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Title:
REMOTE START-UP OF AN UNMANNED PLATFORM
Document Type and Number:
WIPO Patent Application WO/2021/080439
Kind Code:
A1
Abstract:
A method and system for determining whether there is a leak of gas from hydrocarbon handling equipment 20-26 on an offshore platform 1, the hydrocarbon handling equipment comprising a plurality of conduits. The method comprises the steps of: a) providing a shut-off valve V1-V9 in each of a plurality of the conduits whereby one or more pair(s) of shut-off valves each define a segment of the hydrocarbon handling equipment that is isolated when the shut-off valves are closed; b) providing a pressure sensor P1-P8 to sense the pressure within each segment; c) obtaining pressure data from the pressure sensor(s) and the location of the corresponding segment(s); d) when the shut-off valves are closed, determining based upon the pressure data, whether there is a leak of gas from the hydrocarbon handling equipment and, if a leak of gas is determined to have occurred, further determining a segment from which gas is leaking and thereby determining the location of the leak. The method may be implemented after a shutdown condition of a platform to determine if there has been a leak of gas and what further procedures might be required to safely restart operation on the platform.

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Inventors:
BJØRKHAUG MAGNE (NO)
SAMUELSBERG ARILD (NO)
Application Number:
PCT/NO2020/050261
Publication Date:
April 29, 2021
Filing Date:
October 23, 2020
Export Citation:
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Assignee:
EQUINOR ENERGY AS (NO)
International Classes:
B63B35/44; E02B17/00; G05B23/00
Attorney, Agent or Firm:
JACKSON, Robert (GB)
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Claims:
Claims

1. A method of determining whether there is a leak of gas from hydrocarbon handling equipment on an offshore platform, the hydrocarbon handling equipment comprising a plurality of conduits, the method comprising the steps of: a. providing a shut-off valve in each of a plurality of the conduits whereby one or more pair(s) of shut-off valves each define a segment of the hydrocarbon handling equipment that is isolated when the shut-off valves are closed; b. providing a pressure sensor to sense the pressure within each segment; c. obtaining pressure data from the pressure sensor(s) and the location of the corresponding segment(s); d. when the shut-off valves are closed, determining based upon the pressure data, whether there is a leak of gas from the hydrocarbon handling equipment and, if a leak of gas is determined to have occurred, further determining a segment from which gas is leaking and thereby determining the location of the leak.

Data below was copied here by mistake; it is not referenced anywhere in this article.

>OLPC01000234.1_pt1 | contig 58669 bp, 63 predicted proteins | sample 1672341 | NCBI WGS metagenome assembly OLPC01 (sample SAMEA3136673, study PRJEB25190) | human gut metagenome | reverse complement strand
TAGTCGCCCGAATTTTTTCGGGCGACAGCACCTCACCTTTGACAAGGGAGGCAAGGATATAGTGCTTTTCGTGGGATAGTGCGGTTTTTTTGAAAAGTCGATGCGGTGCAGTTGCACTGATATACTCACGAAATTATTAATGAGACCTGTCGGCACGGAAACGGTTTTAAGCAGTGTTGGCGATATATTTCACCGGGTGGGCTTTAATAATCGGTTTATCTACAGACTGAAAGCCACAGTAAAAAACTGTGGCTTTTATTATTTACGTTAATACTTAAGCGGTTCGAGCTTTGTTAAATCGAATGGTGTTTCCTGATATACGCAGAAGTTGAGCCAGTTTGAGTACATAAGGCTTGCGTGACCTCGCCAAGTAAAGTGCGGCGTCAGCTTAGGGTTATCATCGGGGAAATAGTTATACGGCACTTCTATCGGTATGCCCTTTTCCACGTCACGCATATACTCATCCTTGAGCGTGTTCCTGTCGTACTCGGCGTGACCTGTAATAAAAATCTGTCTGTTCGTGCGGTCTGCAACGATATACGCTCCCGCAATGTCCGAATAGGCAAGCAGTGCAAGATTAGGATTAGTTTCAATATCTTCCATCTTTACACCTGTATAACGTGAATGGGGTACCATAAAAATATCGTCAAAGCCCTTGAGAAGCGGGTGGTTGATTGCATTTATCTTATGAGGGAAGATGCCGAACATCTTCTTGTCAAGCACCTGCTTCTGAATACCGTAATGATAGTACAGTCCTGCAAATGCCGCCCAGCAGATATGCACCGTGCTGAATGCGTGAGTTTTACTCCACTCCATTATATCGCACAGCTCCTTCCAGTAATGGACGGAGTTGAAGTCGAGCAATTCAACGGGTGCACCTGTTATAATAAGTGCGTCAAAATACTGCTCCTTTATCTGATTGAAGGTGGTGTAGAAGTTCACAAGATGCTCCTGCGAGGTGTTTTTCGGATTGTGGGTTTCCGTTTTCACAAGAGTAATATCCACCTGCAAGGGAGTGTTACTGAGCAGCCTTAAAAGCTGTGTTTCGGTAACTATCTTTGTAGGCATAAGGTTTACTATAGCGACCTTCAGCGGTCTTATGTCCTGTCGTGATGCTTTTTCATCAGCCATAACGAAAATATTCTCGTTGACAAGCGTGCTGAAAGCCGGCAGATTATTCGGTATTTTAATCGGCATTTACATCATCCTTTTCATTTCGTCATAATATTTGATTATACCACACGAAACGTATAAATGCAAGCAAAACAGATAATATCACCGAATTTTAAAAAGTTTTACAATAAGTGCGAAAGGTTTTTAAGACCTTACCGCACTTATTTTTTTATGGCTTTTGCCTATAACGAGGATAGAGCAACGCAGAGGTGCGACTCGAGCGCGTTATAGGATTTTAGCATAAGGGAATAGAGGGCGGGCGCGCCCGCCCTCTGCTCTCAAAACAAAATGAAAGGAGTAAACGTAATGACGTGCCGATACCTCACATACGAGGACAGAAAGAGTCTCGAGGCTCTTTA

2. A method as claimed in claim 1, wherein the shut-off valves are closed to shut down the hydrocarbon handling equipment on the platform following the detection of a gas leak and/or fire, and wherein step (d) is performed to determine whether the shut-off valves may be re-opened in order to restart the hydrocarbon handling equipment.

3. A method as claimed in claim 1 or 2, wherein the platform is an unmanned production platform (as defined herein) and the data obtained in step (c) is transmitted to a remote host where step (d) is performed.

4. A method as claimed in any preceding claim, wherein a leak of gas is detected by comparing the sensed pressure value for each segment to a predetermined reference value.

5. A method as claimed in any preceding claim, wherein a leak of gas is detected by comparing the sensed pressure value for each segment to a previous value thereof sensed subsequent to the closure of the shut-off valves.

6. A method as claimed in any preceding claim wherein, if a loss of pressure is sensed in one segment, the pressure data from adjacent segments is analysed to determine whether there has been a leak of gas to the atmosphere or whether there has been a loss of gas to an adjacent segment.

7. A method as claimed in any preceding claim, wherein the entire hydrocarbon handling equipment on the platform is divided into segments by means of shut-off valves, and wherein each segment is provided with a pressure sensor such that a leak of gas may be detected and located at any point within the hydrocarbon handling equipment from which gas may escape.

8. A method as claimed in any preceding claim, further comprising providing gas detectors on the platform and providing data therefrom to a remote host to determine whether free gas is present at the platform.

9. A method as claimed in any preceding claim, further comprising providing video (CCTV) cameras on the platform and providing data therefrom to a remote host to enable a visual inspection of the platform therefrom.